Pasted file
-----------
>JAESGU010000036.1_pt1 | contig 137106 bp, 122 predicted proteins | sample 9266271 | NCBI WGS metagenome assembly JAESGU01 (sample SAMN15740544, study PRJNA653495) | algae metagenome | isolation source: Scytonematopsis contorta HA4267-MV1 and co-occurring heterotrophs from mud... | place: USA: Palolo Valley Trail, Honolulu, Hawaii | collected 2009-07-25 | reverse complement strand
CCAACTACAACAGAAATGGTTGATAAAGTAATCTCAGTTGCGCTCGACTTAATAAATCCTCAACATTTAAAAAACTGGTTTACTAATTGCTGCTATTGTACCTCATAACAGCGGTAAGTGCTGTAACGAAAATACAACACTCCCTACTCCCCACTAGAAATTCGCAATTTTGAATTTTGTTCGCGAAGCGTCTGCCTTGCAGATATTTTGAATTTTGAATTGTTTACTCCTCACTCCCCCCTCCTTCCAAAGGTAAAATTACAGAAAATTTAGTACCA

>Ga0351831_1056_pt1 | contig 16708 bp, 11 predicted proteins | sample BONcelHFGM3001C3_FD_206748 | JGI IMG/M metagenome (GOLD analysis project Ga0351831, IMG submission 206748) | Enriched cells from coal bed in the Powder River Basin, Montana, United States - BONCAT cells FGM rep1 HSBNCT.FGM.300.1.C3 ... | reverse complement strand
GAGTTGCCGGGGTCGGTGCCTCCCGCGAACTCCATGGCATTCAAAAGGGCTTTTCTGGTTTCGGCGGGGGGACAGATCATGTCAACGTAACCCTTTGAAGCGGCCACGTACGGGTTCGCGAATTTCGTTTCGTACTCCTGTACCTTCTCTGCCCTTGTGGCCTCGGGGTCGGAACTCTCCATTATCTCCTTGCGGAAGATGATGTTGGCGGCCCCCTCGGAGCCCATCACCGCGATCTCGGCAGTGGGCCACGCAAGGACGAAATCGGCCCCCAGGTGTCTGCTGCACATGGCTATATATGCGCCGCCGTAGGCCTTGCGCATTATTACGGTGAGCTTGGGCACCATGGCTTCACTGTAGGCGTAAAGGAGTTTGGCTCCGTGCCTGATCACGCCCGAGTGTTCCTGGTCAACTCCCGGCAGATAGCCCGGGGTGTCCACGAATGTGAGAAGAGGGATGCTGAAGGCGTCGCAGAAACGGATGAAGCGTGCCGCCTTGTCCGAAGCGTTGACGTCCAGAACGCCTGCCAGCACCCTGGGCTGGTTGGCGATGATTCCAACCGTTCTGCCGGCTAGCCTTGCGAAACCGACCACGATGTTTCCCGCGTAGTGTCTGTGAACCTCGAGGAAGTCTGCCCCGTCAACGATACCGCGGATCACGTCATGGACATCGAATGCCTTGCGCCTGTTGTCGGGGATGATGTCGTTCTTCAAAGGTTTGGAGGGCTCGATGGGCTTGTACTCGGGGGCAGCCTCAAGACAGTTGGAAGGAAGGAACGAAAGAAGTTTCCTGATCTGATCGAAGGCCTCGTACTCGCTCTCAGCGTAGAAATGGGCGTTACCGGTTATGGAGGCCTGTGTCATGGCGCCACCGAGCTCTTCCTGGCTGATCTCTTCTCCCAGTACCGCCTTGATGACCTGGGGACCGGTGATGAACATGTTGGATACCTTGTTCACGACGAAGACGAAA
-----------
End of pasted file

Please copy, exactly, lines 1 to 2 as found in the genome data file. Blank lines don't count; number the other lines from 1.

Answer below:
>JAESGU010000036.1_pt1 | contig 137106 bp, 122 predicted proteins | sample 9266271 | NCBI WGS metagenome assembly JAESGU01 (sample SAMN15740544, study PRJNA653495) | algae metagenome | isolation source: Scytonematopsis contorta HA4267-MV1 and co-occurring heterotrophs from mud... | place: USA: Palolo Valley Trail, Honolulu, Hawaii | collected 2009-07-25 | reverse complement strand
CCAACTACAACAGAAATGGTTGATAAAGTAATCTCAGTTGCGCTCGACTTAATAAATCCTCAACATTTAAAAAACTGGTTTACTAATTGCTGCTATTGTACCTCATAACAGCGGTAAGTGCTGTAACGAAAATACAACACTCCCTACTCCCCACTAGAAATTCGCAATTTTGAATTTTGTTCGCGAAGCGTCTGCCTTGCAGATATTTTGAATTTTGAATTGTTTACTCCTCACTCCCCCCTCCTTCCAAAGGTAAAATTACAGAAAATTTAGTACCA